Monday, December 8, 2008

Los Altos Hills - YOU ARE ON NOTICE!




Los Altos Hills 94022 - the 26th priciest Zip Code in the US has decided that there is a stretch of their precious roads where bicycles are VERBOTEN. Given that El Monte Road is not a freeway, their little stunt is, umm... ILLEGAL.

I use this stretch of road frequently. Los Altos Hills has decided that instead I should wind into the adjoining college property onto some bike path I didn't even know existed until LAH decided to be ignorant, stupid, or both. I have never heard of a cyclist hit or injured on this stretch of road (not to say it cannot happen) but I consider the two things of equal likelihood.

1) Someone on the LAH town council saw bikes there and feared for their safety.
2) Someone on the LAH town council lives on Elena or Moody, and feared they would be late for coffee at Peet's because their trip to I-280 was delayed by some cyclist.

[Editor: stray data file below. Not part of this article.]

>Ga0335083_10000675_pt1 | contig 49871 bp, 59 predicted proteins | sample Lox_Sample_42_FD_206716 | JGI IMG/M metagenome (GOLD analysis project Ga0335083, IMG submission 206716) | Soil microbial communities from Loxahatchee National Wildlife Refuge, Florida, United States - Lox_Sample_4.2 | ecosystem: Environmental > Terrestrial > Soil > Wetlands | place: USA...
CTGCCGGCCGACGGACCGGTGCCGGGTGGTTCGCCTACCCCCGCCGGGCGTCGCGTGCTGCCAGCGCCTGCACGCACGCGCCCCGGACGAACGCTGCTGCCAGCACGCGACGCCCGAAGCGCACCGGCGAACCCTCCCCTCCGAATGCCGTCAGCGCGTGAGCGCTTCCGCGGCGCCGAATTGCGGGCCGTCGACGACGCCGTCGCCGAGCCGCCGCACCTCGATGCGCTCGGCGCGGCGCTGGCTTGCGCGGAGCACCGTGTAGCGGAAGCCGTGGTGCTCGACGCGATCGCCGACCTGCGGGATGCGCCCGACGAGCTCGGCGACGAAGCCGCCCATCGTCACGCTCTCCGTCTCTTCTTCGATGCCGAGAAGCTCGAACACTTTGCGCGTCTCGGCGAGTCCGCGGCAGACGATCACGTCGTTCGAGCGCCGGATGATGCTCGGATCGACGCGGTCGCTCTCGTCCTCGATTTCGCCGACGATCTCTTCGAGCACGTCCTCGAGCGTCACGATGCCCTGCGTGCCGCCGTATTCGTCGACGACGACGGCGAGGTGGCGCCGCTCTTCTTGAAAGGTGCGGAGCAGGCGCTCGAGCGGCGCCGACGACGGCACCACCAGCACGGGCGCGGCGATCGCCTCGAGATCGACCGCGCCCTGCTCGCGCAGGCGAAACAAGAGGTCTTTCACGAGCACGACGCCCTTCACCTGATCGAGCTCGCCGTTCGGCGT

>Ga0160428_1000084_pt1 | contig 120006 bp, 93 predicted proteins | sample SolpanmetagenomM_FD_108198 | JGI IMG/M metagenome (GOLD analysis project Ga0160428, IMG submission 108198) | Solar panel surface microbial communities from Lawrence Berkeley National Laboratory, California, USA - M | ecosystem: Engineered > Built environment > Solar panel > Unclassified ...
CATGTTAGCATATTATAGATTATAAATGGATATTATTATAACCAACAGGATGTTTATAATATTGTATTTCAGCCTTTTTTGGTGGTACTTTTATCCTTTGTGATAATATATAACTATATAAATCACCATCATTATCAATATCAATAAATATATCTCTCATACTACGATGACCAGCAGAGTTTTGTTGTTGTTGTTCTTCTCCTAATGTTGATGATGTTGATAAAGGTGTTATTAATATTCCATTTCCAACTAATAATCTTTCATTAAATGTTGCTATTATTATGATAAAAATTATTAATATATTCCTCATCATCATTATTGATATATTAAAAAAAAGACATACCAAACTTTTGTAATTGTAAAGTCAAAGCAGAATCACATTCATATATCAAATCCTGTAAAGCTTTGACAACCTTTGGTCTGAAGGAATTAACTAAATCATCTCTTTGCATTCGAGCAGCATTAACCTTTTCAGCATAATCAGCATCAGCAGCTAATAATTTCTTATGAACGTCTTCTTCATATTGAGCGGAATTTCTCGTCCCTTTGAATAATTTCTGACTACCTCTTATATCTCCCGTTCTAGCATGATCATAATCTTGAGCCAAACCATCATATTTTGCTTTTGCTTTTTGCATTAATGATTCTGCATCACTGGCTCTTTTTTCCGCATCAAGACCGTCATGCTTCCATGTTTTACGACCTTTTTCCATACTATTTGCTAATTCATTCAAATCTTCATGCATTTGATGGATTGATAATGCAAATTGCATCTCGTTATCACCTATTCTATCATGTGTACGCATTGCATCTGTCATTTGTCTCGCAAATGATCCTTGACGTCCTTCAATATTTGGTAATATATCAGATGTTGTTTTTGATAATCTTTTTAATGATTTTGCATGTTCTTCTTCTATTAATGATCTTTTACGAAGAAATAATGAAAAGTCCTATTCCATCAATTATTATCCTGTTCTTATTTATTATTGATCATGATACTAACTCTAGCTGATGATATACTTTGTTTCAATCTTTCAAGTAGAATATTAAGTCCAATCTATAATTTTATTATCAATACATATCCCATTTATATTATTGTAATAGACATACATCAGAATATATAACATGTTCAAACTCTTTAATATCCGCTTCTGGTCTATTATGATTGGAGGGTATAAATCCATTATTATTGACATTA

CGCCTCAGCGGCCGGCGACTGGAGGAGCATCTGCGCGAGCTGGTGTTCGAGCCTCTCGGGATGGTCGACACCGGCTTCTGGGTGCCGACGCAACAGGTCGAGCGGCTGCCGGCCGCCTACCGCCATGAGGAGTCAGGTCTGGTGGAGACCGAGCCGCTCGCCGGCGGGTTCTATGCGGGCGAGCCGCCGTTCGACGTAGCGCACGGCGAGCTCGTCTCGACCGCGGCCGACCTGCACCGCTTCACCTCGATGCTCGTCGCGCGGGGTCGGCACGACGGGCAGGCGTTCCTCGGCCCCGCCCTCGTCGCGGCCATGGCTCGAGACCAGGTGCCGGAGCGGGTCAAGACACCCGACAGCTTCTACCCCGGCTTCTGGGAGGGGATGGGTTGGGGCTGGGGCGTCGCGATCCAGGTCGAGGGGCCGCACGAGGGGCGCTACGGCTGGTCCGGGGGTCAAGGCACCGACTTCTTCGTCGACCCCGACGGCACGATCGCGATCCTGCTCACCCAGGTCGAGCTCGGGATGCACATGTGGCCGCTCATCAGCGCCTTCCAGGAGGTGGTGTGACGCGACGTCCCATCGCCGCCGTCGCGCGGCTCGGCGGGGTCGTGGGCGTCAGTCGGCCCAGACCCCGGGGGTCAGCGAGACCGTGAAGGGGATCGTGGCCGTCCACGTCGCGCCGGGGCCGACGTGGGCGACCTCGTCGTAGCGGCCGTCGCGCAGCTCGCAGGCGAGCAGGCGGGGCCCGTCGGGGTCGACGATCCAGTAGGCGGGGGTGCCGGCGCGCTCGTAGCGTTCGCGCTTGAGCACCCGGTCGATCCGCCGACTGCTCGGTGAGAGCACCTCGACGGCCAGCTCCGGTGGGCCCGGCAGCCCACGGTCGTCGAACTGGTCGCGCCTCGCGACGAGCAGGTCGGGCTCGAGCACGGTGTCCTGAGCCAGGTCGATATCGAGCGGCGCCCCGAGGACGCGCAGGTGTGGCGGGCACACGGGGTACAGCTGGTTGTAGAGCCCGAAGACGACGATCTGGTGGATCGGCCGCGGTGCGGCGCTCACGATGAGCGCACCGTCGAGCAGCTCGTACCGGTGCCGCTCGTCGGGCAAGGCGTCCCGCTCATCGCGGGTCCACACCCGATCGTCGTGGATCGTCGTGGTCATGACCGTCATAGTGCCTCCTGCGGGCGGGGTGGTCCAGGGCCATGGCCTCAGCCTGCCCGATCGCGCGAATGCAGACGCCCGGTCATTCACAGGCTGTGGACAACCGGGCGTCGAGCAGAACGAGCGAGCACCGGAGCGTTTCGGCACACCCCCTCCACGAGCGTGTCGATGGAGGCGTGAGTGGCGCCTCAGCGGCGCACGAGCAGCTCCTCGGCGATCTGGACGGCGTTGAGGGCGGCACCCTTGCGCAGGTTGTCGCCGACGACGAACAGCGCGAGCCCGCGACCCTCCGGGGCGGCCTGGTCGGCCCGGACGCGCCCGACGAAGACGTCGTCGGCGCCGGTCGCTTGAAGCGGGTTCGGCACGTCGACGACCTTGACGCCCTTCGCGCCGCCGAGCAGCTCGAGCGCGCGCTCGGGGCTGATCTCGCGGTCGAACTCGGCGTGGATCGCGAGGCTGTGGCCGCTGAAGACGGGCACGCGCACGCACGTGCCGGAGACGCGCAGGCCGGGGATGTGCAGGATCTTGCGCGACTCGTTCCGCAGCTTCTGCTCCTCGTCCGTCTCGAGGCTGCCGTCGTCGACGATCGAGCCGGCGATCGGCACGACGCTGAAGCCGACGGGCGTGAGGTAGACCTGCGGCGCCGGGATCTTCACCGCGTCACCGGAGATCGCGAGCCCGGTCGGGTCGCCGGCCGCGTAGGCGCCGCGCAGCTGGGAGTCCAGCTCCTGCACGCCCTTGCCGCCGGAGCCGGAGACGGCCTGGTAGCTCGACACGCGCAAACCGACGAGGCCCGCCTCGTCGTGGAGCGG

Per Jeff Orum on the South Bay Cycling Listserv.

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Some time this week a "NO BIKES" sign was stenciled into the pavement as you are heading southeast on El Monte Road just past the intersection of Elena/Moody/College Loop. The only places bicycles can be prohibited are freeways (CVC 21960) and clearly this road is not that. So it would appear this ban is not allowed.

I've been in contact with Richard Chiu of Los Altos Hills Public Works (http://www.losaltoshills.ca.gov/contact/staff.html). He indicated this was done at the direction of council due to safety issues and the bike route is through the college. My understanding is that even if there is a bike route, bikes can still not be prohibited from alternate streets.

I did sent Mr. Chiu a link to Alan Watchel's excellent article on this (http://www.cvcbike.org/club/bikelaw.htm) and he said he would look at it and also review it with council. However, if you also feel that bicycles should not be banned on this road you may want to contact Los Altos Hills as well.

Jeff Orum
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Per gmcpheeter's flickr stream we can see photos of the illegal signage.

DSC02452

12 comments:

FordFasteRR said...

Does the city council think that they have the right to prohibit tax-paying citizens from using a public roadway because of their choice of vehicle?